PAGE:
Governor’s Office, Tim Larsen
Gov. Chris Christie and First Lady Mary Pat Christie take a tour of the kitchen before a press conference to announce the Prisoner Re-Entry Initiative at the Cathedral Kitchen in Camden on Monday, Nov. 28.
New Jersey Gov. Chris Christie came to the Cathedral Kitchen in Camden on Monday, Nov. 28, to announce a new initiative to expand the state’s prisoner re-entry, rehabilitation and preventive programs in an effor to help nonviolent drug offenders effectively re-enter society and lead productive lives.
Before holding a press conference, Christie and First Lady Mary Pat Christie toured the kitchen.
Founded in 1976, and originally located at the Cathedral of the Immaculate Conception, the Cathedral Kitchen is the largest emergency food provider in the city.
In 2008 it moved into a new facility, located on Federal Street in East Camden, where it serves more than 100,000 meals a year. It also provides meals for off-site locations, including shelters, after-school programs, food pantries and smaller soup kitchens.
In addition, it hosts medical services and a dental clinic, and it sponsors a culinary arts program with job skills training to unemployed, unskilled, homeless citizens, re-entering prisoners and parolees.
Camden resident LeBaron Harvey, 30, has been employed by the Cathedral Kitchen, as a chef for two years.
After serving time in prison for a drug charge and spending time in a halfway house, Harvey was paroled, and began volunteering at Cathedral Kitchen almost four years ago, where he eventually entered the culinary arts program there and was valedictorian of his graduating class two years ago. Shortly after graduation, he was hired as a chef.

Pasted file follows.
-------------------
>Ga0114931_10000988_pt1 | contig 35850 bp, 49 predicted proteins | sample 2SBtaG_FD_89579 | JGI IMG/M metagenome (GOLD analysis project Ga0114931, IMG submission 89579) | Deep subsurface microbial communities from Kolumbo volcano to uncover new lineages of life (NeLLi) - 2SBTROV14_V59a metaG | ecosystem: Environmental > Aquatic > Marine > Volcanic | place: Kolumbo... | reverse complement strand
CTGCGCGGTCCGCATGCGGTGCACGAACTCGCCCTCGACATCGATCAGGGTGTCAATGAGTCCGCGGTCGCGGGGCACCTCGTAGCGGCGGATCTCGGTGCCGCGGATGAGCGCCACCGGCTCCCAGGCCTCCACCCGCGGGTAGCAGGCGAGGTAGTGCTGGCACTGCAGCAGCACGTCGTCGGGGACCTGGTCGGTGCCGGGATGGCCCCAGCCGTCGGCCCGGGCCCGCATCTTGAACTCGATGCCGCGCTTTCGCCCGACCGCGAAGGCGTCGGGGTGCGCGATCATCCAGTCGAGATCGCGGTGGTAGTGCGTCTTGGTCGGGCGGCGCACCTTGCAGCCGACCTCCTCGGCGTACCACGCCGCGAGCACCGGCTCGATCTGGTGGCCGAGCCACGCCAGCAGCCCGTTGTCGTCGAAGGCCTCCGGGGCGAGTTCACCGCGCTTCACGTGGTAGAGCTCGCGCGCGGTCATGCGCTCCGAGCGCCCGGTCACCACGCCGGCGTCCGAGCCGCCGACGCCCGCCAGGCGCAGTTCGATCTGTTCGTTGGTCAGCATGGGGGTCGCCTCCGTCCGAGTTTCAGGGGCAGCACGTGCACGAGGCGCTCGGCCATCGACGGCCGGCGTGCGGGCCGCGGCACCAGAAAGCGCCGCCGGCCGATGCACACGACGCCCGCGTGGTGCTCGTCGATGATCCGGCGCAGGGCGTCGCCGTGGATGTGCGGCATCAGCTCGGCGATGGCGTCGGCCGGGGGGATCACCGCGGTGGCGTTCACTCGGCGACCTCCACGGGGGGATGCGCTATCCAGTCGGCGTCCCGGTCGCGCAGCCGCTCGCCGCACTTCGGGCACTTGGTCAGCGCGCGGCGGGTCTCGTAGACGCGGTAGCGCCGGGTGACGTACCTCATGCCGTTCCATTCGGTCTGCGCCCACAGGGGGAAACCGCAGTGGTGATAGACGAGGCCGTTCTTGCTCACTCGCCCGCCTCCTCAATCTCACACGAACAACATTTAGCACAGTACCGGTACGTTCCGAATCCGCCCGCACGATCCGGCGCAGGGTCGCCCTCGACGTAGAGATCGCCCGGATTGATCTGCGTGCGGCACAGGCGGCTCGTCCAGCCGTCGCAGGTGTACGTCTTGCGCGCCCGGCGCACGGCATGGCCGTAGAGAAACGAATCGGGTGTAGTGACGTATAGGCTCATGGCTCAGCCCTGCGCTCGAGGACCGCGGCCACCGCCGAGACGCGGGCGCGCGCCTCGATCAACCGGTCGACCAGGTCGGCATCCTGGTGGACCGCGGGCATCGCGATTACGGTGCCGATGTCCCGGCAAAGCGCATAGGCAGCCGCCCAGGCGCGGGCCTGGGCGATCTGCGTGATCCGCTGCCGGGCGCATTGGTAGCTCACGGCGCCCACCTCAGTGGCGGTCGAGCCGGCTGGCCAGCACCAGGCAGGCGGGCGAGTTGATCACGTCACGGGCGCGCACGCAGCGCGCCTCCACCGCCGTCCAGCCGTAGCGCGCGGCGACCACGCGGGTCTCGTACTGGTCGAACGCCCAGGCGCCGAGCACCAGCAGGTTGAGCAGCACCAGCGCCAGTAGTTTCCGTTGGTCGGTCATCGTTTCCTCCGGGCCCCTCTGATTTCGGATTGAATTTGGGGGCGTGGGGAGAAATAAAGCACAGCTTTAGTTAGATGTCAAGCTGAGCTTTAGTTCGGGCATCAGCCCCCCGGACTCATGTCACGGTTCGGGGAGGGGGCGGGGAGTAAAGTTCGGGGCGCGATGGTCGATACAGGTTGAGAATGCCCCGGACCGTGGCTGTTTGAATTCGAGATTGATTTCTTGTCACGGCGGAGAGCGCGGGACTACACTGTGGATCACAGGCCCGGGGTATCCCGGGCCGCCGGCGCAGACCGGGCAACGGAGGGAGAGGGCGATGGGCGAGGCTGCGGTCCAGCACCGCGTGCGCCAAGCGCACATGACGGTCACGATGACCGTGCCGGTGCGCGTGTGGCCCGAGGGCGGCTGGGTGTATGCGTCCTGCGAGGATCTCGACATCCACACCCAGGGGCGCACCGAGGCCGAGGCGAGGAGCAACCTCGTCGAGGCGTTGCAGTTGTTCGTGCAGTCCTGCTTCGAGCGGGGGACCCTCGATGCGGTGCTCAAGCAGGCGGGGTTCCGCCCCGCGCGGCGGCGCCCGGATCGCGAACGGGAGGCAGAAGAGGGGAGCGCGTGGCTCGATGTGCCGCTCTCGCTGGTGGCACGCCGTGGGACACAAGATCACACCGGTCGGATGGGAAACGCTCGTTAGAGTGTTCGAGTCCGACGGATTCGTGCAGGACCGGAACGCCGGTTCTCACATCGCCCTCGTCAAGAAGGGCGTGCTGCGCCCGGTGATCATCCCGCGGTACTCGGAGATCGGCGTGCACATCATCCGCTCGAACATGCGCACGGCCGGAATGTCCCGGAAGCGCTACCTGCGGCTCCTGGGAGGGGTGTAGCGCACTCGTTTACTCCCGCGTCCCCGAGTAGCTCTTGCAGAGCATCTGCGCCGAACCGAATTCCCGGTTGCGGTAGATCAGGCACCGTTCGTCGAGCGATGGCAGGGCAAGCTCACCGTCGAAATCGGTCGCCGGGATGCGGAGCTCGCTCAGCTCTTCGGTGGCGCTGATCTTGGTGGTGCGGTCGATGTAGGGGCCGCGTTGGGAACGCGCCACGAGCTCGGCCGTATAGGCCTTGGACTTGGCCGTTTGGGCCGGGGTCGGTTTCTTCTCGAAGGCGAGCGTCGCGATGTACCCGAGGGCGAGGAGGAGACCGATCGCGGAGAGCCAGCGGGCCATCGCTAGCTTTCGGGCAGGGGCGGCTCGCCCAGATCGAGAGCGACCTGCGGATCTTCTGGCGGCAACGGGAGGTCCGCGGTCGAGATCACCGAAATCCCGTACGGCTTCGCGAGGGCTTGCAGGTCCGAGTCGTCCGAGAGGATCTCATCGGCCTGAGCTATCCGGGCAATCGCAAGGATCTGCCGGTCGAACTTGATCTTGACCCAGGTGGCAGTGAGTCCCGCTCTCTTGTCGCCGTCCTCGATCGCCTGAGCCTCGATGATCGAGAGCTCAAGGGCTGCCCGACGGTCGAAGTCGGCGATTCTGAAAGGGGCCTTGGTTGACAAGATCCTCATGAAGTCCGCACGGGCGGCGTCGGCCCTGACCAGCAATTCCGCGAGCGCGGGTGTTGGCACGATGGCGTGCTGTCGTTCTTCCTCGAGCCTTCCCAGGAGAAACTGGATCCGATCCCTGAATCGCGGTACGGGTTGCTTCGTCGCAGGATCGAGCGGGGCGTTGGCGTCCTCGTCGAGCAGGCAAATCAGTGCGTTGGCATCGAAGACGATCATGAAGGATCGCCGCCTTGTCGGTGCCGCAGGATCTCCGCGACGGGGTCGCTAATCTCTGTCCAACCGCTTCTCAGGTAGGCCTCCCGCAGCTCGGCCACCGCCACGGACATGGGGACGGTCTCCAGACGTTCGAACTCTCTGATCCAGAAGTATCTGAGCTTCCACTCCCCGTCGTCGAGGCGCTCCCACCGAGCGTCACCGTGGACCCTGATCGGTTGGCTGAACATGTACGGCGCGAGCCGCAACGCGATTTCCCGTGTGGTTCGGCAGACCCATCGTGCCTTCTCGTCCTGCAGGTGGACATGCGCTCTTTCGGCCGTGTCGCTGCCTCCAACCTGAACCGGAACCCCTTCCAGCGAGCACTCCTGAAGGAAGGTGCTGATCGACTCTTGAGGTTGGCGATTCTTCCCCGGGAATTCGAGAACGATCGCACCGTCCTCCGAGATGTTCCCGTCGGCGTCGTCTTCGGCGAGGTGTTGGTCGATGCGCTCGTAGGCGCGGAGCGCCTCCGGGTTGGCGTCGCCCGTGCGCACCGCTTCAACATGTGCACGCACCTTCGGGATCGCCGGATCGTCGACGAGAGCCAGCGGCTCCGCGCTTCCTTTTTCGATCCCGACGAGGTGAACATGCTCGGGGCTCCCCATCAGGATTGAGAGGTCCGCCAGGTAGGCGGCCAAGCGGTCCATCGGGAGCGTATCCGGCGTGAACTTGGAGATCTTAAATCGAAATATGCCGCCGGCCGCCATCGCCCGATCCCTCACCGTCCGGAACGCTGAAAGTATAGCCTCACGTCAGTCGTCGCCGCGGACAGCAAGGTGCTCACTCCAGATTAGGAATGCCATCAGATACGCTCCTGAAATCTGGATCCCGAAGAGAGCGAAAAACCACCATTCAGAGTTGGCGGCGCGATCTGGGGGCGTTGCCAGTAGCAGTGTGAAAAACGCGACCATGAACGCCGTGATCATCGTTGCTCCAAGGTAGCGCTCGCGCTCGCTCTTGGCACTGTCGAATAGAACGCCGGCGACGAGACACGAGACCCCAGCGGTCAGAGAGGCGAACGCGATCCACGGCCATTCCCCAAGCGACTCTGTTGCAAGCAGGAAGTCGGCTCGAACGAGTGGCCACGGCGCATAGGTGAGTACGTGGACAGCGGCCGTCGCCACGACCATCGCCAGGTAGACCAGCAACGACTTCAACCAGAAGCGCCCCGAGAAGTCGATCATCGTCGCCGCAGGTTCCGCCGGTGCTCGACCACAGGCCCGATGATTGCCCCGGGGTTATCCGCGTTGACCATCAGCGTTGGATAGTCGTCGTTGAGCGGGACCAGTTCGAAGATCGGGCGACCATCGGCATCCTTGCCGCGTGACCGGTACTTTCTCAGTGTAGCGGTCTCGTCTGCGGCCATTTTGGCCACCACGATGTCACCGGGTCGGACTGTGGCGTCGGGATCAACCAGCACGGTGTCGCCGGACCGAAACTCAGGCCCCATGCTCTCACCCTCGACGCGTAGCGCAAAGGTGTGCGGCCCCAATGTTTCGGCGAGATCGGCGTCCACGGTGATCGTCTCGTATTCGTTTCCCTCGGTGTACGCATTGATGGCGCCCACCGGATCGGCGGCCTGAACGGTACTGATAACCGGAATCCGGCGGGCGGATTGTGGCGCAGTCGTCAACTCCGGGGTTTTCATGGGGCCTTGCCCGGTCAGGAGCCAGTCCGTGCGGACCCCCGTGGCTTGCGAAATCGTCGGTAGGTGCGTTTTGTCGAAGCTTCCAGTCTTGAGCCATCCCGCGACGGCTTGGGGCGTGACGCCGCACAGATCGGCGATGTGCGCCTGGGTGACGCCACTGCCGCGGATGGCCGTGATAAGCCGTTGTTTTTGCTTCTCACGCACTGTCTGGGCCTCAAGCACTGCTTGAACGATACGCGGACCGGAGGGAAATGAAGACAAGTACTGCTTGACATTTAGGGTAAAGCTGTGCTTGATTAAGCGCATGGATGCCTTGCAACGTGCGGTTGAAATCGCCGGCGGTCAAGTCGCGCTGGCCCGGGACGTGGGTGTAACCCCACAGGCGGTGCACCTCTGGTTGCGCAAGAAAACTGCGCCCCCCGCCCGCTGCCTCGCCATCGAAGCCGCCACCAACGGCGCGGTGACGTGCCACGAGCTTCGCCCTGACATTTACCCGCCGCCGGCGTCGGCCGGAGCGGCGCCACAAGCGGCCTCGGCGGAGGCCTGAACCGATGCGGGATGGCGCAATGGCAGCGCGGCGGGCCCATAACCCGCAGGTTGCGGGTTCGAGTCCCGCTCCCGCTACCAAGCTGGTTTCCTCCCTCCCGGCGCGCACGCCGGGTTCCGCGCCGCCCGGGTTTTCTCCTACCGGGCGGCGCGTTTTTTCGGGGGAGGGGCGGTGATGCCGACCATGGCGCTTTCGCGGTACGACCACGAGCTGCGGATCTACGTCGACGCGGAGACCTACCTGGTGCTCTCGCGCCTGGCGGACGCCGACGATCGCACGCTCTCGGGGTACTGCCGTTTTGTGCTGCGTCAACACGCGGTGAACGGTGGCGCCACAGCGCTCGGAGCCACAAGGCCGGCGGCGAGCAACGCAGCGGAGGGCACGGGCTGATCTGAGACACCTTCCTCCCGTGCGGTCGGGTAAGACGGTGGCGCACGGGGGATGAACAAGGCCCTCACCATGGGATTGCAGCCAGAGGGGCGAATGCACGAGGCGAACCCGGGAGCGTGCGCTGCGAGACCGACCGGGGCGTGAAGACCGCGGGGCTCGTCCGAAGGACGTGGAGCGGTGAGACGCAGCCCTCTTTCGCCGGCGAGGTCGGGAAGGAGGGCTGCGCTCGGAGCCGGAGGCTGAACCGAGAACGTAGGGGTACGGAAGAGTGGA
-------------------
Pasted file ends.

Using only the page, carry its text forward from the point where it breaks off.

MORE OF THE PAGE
To Harvey, Christie’s initiative is “a beautiful thing.”
Drug offenders will “get a stronger support system (than locked up in prison), and support from individuals who will hold you accountable, and keep you off the streets.”
“We need it,” he said.
Christie’s executive order will expand New Jersey’s Drug Court program; appoint a Governor’s Office Re-Entry Coordinator; and create a Governor’s Task Force on Recidivism Reduction, with an ongoing program assessment, and the start of a recidivism database.
Christie said the state can “do better to make our re-entry programs more efficient, successful and effective — helping even more individuals get the support they need to change their lives for the better and break the cycle of offending and reoffending.”
New Jersey already spends more than $225 million, not including over $40 million for the Drug Court program, on its various re-entry and prevention programs across the state, but before the new initiative was announced, there was no process to implement these programs strategically, or measure their performance.
The new program will “get addicted offenders the help they need, while also measuring and reforming or eliminating ineffective programs, and directing our resources in a smart, strategic and coordinated way to those programs that are making a positive difference in changing lives,” said Gov. Christie.
The governor named Lisa Puglisi as Coordinator for Prisoner Re-entry. She will also co-chair the Task Force for Recidivism Reduction, and serve as the principal policy advisor to the governor on re-entry and recidivism reduction.
James Plousis, the chairman of the State Parole Board, will join Puglisi as co-chair of the Task Force.